Brachyspira hyodysenteriae

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Also known as: Swine Dysentery

Brachyspira hyodysenteriae
Phylum Spirochaetes
Class Spirochaetes
Order Spirochaetales
Family Brachyspiraceae
Genus Brachyspira
Species B. hyodysenteriae

Introduction

Swine dysentery is an infectious disease caused by the anaerobic spirochete, Brachyspira hyodysenteriae, seen in pigs worldwide. It causes a severe mucohaemorrhagic colitis of pigs, causing dysentry with variable amounts of mucous and necrotic material passed in the faeces. It is quite prevalent in the United Kingdom and can be important economically. Recently new isolates called Brachyspira hampsonii have been isolated in the United States that are genetically distinct, but have strong hemolysis and are associated with clinical cases of dysentery.

The disease is not systemic and is localised to the large intestine only - in particular, the spiral colon. It predominantly affects pigs post weaning, at around 4 months of age, but all the herd will show signs of the disease. It can be particularly severe in sows mid - late lactation. If a herd becomes infected there is usually around 90% morbidity and 50% mortality.

Swine dysentery is spread by the faeco-oral route and is carried by pigs and rodents. B. hyodysenteriae survives several weeks in moist faeces. Carrier pigs shed B. hyodysenteriae for up to 3 months, acting as a source of infection for healthy pigs.

Clinical Signs

The first apparent signs are twitching of the tail and signs of abdominal discomfort, along with reduced appetite and a slight reddening of the skin. Pyrexia then often occurs but usually disappears at the first signs of diarrhoea. Initial white scour becomes a liquid dirty red / brown scour with a foul smell and contains poorly digested focal shreds of mucosa and fibrin strands. Later, mucous covered faeces is the most prevalent clinical sign.

All affected pigs will be depressed, inappetant, have sunken eyes, hairy coats and dull skin.

Diagnosis

Characteristic clinical signs and history along with post mortem findings are used for diagnosis.

Post mortem findings include; a shiny appearance of the serosa of the spiral colon, which will also be turgid and oedematous. Haemorrhage is sometimes seen. Characteristically in this disease, the small intestine is not affected. Fibrinous deposits are seen on the mucosa as the disease progresses and the mucosa underneath is eroded to expose blood vessels in lamina propria.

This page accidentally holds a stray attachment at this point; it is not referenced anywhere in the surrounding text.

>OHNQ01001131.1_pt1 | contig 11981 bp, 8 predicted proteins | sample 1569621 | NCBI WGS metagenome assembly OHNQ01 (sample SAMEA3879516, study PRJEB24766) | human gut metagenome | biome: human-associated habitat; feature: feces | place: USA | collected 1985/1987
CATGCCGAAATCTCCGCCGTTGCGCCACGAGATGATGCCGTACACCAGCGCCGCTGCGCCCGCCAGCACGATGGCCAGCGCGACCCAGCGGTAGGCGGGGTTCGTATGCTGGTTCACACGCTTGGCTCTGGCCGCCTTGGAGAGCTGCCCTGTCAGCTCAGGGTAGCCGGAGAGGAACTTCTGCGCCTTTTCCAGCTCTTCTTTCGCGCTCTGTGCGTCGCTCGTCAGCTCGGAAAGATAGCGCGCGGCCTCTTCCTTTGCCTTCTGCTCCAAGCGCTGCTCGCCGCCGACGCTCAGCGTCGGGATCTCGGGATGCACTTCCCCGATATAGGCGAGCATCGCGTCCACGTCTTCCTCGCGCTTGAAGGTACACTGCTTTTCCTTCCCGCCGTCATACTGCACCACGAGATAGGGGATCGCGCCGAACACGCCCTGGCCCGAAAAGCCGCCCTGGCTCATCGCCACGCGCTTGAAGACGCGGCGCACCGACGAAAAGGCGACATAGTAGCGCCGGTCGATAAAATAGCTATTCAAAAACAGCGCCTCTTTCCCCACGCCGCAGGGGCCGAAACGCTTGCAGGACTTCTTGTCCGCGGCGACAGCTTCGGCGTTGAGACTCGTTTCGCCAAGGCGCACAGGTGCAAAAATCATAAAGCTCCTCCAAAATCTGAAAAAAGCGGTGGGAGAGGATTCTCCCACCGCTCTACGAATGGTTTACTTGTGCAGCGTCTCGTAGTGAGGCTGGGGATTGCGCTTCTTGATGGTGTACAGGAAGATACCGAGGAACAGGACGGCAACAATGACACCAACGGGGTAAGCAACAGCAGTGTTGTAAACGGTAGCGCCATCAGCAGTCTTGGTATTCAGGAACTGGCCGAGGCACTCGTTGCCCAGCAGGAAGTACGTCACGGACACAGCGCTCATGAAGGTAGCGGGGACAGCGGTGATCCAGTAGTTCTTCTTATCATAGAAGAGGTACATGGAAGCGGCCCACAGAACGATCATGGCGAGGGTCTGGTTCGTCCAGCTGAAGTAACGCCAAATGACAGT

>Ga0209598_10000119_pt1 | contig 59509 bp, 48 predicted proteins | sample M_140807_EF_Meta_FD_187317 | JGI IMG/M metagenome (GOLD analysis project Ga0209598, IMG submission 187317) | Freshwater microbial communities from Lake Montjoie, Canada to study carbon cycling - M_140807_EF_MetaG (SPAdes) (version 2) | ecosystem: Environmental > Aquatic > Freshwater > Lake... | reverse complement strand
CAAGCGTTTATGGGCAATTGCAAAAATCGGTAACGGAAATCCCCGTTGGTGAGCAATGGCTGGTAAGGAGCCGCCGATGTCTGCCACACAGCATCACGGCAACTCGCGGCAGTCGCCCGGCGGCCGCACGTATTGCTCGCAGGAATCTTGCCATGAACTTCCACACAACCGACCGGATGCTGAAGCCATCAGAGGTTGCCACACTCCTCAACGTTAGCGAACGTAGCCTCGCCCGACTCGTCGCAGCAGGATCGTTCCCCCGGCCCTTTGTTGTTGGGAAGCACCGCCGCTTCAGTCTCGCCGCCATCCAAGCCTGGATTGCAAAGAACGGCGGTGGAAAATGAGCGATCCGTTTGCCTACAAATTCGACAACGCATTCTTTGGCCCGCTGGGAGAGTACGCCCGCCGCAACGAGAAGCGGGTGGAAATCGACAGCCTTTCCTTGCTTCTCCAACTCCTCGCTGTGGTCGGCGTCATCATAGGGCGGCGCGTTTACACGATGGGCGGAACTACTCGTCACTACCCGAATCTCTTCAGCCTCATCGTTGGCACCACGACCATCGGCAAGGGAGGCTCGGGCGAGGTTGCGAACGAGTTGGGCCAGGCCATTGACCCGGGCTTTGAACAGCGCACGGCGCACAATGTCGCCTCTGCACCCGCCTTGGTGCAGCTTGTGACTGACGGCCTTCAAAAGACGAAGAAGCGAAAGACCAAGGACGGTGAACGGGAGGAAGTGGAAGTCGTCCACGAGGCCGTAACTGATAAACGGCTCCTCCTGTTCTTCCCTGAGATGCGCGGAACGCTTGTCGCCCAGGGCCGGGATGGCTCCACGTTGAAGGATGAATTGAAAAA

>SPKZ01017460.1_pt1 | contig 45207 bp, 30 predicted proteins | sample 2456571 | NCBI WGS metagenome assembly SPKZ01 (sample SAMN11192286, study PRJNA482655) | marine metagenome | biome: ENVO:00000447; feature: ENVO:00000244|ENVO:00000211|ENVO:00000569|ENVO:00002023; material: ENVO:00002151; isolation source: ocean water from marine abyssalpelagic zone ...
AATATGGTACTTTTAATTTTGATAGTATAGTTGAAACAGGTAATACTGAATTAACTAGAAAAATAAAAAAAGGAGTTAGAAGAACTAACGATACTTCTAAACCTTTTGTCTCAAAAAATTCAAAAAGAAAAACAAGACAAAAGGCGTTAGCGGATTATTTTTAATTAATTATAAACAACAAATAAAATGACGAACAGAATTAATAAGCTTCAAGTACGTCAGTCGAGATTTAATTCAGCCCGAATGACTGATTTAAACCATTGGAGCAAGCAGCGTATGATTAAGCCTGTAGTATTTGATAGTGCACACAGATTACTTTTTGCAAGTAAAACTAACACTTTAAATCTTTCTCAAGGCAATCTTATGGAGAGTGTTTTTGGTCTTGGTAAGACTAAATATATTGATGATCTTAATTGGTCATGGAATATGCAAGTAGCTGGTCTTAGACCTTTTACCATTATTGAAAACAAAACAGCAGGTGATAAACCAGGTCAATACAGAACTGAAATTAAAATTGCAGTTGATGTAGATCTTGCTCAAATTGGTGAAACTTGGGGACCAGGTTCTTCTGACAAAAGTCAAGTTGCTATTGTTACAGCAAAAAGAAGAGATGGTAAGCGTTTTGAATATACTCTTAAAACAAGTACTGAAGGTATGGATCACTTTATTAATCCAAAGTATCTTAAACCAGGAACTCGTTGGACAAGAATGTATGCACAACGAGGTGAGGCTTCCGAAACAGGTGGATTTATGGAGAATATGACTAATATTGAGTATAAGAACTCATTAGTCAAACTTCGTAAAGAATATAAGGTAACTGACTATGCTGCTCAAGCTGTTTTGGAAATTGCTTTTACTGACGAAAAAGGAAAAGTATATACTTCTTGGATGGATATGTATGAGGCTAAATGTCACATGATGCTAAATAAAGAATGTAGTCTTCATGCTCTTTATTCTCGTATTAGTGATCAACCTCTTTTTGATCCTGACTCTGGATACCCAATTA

Samples can be taken to perform silver stains to show organisms in the epithelium of the mucosa. The bacteria can also be cultured on blood agar with added antibiotics for at least 3 days at 42 degrees under anaerobic conditions. The best samples are from colon of clinically ill pigs, rectal swabs are not sensitive. - B. hyodysenteriae causes complete haemolysis whereas other spirochaetes cause partial haemolysis. This is called a "strong beta" reaction, where complete beta hemolysis is visible, especially after removing a plug of agar. This is called a ring phenomenon and is indicative of a pathogenic Brachyspira infection.

Immunofluorescence, DNA probes and biochemical tests can also be used though this is usually not cost effective. Serology using ELISA can be used on a herd basis as well as PCR, immunofluorescence or electron microscopy. However, the gold standard and method of definitevely diagnosing Brachyspira is the presence of a strong beta hemolysis organisms isolated using selective media.

Treatment and Control

Treatment is usually administered via drinking water as this is a herd condition. If animals are inappentant then parenteral administration may be required. Tiamulin and Lincomycin are the antibiotics of choice for this anaerobic infection. All in contact animals should also be treated prophylactically with these drugs. Supportive treatment such as fluid therapy may be required in severe cases, or an electrolyte solution can be put into the drinking water if animals are not inappetant.

Control measures include improved hygiene, managements strategies such as all in all out systems and keeping a closed herd. Therapeutic levels of medication used to treat the disease may be given as a preventative measure at weaning and if mixing groups of animals. This has variable degrees of success.

There is currently no vaccination for this disease.

Complete eradication of the herd followed by scrupulous disinfection and cleaning can be undertaken in cases of farms wishing to improve or maintain their herd health status. However, this is a difficult task as the organisms can remain viable for months in manure pits and lagoons. It can also be spread and maintained in rodent populations.

Prognosis

Affected animals often recover, but have a low feed conversion ratio for sometime.

There are three outcomes to infection; the animal may: die, recover or become chronically infected.



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References

Cowart, R.P. and Casteel, S.W. (2001) An Outline of Swine diseases: a handbook Wiley-Blackwell

Jackson, G.G. and Cockcroft, P.D. (2007) Handbook of Pig Medicine Saunders Elsevier

Straw, B.E. and Taylor, D.J. (2006) Disease of Swine Wiley-Blackwell

Taylor, D.J. (2006) Pig Diseases (Eighth edition) St Edmunsdbury Press ltd




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